National

Award-winning photographer vows to continue work with Colombia’s drug gangs

by Takuya Hatakeyama

Kyodo

Kosuke Okahara, a 34-year-old freelance photographer whose decade-long documentation of Colombia’s notorious drug gangs has earned him the 2014 Pierre & Alexandra Boulat Award for professional journalism as well as a prize of €8,000 (¥1.08 million), says he is determined to continue his work in the country.

“The story has not ended,” Okahara said in September after winning the award for his project, entitled “Any Given Day,” which attempts to describe the endless cycle of violence in the city of Cali, a cocaine production center with one of the world’s highest homicide rates. “With the prize, I can go back.”

One of his many photographic subjects from the region is a man in his mid-20s who claims to have killed at least 30 people.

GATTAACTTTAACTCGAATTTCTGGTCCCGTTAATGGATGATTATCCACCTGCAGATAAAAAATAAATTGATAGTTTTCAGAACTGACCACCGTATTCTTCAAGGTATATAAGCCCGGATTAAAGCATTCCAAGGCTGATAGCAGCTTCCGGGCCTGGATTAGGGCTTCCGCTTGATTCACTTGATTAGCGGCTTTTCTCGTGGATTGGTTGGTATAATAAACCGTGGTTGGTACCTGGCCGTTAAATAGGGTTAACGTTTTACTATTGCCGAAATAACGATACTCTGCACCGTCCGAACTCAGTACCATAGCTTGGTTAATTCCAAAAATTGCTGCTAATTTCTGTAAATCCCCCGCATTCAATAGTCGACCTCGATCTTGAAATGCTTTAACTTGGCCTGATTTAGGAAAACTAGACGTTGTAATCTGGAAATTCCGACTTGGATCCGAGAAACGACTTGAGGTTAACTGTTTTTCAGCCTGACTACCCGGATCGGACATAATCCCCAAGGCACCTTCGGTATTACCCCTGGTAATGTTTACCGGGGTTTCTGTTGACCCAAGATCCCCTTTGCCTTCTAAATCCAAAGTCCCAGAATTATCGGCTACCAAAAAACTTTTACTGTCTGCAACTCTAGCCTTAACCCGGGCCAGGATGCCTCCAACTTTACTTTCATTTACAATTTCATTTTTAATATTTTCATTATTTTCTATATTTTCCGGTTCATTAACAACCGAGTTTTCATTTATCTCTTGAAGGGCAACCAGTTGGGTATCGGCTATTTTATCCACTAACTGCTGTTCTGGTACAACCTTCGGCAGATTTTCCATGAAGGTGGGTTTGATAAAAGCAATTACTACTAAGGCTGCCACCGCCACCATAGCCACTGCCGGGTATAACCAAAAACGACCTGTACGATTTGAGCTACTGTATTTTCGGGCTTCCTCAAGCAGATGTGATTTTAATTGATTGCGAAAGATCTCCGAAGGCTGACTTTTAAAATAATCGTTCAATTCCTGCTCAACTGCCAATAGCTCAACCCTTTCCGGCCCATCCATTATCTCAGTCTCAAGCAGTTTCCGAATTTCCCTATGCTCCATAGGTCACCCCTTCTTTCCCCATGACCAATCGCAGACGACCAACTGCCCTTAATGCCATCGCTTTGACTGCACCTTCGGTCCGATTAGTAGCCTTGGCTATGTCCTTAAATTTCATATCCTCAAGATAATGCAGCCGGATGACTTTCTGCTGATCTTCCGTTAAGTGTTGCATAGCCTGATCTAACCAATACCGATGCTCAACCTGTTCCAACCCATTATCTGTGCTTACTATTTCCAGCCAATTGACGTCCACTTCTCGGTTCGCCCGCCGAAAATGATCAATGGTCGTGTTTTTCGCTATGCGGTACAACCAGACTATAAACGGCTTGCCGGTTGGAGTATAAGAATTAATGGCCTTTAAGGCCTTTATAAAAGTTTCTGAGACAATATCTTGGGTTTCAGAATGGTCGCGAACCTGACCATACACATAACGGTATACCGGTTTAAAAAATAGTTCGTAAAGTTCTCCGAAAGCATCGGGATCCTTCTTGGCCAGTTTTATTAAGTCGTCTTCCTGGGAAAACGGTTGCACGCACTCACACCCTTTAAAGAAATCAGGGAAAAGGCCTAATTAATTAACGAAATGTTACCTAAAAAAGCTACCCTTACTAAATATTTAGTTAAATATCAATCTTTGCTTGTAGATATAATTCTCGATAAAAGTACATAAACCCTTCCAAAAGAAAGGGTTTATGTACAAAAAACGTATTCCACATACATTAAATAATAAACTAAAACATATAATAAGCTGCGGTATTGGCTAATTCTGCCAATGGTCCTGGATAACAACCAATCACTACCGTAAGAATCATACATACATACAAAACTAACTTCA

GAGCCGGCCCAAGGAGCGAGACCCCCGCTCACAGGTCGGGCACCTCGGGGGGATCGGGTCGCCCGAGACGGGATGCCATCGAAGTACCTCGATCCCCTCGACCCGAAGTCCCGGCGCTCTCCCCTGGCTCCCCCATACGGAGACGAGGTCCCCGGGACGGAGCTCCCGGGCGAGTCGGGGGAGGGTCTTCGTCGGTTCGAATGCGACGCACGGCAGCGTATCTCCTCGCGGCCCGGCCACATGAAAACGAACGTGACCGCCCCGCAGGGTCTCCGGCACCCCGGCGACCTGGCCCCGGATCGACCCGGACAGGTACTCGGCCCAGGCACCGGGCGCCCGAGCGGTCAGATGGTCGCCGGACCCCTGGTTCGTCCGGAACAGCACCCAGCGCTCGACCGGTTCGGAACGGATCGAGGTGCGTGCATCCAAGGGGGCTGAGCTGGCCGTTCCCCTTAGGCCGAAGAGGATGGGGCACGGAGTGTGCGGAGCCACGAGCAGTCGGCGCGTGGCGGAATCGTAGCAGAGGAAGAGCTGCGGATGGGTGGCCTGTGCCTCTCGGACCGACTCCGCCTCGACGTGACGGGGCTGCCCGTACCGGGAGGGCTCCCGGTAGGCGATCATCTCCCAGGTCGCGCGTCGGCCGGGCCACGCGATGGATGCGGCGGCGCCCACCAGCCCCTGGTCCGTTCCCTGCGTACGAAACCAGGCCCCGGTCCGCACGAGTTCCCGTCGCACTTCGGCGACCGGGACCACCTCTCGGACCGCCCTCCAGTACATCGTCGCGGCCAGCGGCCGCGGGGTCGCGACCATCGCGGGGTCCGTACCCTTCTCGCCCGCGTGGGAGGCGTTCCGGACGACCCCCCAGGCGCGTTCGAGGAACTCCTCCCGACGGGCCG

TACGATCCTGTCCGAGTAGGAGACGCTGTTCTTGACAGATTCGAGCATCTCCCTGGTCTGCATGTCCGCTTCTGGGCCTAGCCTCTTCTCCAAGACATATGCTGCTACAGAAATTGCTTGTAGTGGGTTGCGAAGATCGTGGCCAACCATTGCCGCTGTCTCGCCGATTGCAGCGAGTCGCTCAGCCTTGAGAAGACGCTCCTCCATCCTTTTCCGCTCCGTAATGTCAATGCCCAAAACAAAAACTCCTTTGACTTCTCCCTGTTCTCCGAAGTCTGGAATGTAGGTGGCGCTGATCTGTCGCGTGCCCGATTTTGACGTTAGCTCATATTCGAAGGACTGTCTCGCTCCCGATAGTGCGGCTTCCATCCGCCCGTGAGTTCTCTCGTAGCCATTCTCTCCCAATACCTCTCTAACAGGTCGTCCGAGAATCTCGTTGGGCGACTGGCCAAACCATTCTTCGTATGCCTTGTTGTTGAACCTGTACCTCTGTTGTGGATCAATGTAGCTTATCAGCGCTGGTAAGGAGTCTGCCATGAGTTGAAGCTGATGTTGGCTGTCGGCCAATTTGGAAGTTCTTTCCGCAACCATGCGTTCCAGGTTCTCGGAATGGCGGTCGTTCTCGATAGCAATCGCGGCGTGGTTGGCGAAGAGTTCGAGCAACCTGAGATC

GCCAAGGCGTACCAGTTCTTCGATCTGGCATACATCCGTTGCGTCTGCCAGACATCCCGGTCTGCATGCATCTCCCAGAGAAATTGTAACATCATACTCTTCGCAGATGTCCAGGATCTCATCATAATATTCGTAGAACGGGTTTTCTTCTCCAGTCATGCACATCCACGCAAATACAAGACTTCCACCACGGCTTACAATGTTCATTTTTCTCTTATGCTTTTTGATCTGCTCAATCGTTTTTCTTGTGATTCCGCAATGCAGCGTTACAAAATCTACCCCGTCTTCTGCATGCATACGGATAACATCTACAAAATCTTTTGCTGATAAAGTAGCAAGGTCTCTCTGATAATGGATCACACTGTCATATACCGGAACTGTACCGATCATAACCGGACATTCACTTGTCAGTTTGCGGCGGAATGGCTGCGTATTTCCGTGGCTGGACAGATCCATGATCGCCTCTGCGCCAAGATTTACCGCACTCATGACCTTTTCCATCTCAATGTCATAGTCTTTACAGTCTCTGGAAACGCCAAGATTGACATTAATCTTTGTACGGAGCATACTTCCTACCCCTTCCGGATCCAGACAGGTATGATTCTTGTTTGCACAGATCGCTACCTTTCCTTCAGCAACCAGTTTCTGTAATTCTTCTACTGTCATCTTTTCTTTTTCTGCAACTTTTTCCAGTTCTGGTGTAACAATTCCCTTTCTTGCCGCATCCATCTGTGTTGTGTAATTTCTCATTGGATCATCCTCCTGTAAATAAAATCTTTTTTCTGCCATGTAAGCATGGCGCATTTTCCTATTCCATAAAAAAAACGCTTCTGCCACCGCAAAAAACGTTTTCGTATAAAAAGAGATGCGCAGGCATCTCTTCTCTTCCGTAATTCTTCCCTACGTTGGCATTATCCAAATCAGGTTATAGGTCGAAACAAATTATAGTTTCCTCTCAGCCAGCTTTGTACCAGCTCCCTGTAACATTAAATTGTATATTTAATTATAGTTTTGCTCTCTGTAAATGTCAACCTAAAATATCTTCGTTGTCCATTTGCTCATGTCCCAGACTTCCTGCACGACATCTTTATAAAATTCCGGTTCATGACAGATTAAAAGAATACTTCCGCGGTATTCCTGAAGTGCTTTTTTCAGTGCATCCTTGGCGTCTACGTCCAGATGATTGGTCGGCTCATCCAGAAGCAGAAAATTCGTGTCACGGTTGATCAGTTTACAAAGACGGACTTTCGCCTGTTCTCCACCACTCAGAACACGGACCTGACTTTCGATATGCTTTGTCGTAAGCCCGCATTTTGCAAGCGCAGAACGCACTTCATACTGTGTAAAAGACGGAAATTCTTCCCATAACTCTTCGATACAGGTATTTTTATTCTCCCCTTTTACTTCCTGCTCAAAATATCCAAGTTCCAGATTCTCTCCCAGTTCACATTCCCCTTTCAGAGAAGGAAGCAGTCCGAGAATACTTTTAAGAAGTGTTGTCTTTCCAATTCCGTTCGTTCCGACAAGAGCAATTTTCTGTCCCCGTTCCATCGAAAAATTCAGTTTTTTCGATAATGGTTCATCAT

The assassin, who was born poor and has never received any kind of formal education, started to enjoy the public notoriety of killing others, Okahara says.

“He believed that his value in society is determined by killing, not by earning money or fame,” he said.

Okahara is keen to emphasize that his focus is on subjects within their natural, day-to-day environments.

“I try to describe the existence of each subject by bringing out the atmosphere,” he said. “A photograph directly reflects the subjective view and feelings of the person who shot it.”

A native of Tokyo, Okahara’s interest in photography was piqued at the age of 21 by a 2001 trip to war-ravaged Kosovo.

“It was quite shocking,” he recalled of witnessing wrecked buildings and injured people. It was “a totally different world from that I had seen on the news,” he said, adding that he felt he needed to find out what had happened to the town he was visiting and its residents.

Besides the project in Colombia, Okahara has made several visits to the Tohoku region, which was devastated by the March 11, 2011, earthquake and tsunami disaster, to document the lives of survivors.

He said he can never forget what one of victims told him: “Please keep a record (of this tragedy).”

Okahara plans to publish in France by the end of this year a photo book about life in Fukushima Prefecture after the March 2011 earthquake and tsunami crippled Tepco’s Fukushima No. 1 nuclear power plant.